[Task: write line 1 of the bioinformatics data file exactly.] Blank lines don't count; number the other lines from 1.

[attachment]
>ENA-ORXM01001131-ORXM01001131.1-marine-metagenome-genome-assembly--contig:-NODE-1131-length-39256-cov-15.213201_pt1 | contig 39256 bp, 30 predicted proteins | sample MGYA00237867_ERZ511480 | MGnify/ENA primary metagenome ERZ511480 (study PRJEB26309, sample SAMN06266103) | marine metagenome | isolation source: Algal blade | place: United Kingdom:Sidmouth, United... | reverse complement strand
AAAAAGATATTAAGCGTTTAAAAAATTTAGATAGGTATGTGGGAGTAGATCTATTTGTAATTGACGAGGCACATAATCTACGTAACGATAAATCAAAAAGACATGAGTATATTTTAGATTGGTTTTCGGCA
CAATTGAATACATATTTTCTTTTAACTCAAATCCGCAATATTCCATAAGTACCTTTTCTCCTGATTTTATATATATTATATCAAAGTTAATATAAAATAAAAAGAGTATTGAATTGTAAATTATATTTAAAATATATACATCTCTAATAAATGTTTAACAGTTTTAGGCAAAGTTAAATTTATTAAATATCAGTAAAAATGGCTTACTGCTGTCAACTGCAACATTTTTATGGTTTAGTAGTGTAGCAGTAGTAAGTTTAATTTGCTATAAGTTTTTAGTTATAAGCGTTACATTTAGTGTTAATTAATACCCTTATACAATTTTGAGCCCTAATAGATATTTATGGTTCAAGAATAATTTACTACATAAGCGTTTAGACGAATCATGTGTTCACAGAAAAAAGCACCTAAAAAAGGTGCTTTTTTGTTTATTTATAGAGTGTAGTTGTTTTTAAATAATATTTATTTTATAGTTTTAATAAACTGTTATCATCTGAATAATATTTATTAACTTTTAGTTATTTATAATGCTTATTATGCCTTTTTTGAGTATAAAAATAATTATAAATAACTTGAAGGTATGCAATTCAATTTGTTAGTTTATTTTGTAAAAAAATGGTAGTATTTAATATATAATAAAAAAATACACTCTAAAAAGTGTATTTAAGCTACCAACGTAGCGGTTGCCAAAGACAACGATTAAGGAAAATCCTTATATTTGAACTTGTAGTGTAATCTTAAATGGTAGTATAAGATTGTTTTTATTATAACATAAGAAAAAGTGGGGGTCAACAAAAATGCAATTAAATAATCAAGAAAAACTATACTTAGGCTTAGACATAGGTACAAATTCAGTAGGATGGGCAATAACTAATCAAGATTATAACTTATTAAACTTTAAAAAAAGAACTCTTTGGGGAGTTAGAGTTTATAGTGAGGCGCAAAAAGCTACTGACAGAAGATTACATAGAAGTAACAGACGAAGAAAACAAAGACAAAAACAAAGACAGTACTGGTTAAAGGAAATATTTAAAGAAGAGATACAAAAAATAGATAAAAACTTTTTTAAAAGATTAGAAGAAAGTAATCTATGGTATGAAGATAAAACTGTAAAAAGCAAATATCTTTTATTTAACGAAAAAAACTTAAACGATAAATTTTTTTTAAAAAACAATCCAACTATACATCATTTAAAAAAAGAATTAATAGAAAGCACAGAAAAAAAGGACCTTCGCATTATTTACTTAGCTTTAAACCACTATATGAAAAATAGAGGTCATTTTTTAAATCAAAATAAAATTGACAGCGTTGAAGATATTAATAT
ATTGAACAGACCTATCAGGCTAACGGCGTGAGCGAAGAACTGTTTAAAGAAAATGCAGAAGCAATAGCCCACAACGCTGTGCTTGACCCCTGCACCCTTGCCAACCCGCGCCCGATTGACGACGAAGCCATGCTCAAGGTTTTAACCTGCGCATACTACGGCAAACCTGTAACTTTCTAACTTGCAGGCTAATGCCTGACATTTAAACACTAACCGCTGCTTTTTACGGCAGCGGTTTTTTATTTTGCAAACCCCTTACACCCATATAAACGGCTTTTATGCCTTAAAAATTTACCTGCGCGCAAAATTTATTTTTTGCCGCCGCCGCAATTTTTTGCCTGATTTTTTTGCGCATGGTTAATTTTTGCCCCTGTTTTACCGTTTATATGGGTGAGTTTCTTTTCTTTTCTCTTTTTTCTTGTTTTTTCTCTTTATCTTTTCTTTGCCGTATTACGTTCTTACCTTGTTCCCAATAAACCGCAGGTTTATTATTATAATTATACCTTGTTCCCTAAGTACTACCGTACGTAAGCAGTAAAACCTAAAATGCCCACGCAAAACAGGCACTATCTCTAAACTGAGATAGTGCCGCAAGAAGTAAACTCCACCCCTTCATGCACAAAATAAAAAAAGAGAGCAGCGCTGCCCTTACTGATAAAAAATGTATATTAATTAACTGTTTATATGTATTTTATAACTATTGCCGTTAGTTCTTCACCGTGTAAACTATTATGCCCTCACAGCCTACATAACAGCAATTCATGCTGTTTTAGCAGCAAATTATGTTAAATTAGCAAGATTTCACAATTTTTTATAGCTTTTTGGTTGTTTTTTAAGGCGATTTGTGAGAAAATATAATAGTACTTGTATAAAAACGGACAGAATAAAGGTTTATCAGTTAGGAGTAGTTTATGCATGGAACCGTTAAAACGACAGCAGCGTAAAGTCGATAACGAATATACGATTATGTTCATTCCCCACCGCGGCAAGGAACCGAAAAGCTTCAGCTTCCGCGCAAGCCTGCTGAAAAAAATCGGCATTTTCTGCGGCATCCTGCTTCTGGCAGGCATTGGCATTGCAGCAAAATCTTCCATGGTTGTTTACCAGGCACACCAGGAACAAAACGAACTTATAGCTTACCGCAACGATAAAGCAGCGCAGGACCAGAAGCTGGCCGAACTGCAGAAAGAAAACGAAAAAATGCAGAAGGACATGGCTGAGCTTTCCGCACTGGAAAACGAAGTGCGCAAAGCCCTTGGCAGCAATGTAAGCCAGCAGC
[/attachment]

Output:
>ENA-ORXM01001131-ORXM01001131.1-marine-metagenome-genome-assembly--contig:-NODE-1131-length-39256-cov-15.213201_pt1 | contig 39256 bp, 30 predicted proteins | sample MGYA00237867_ERZ511480 | MGnify/ENA primary metagenome ERZ511480 (study PRJEB26309, sample SAMN06266103) | marine metagenome | isolation source: Algal blade | place: United Kingdom:Sidmouth, United... | reverse complement strand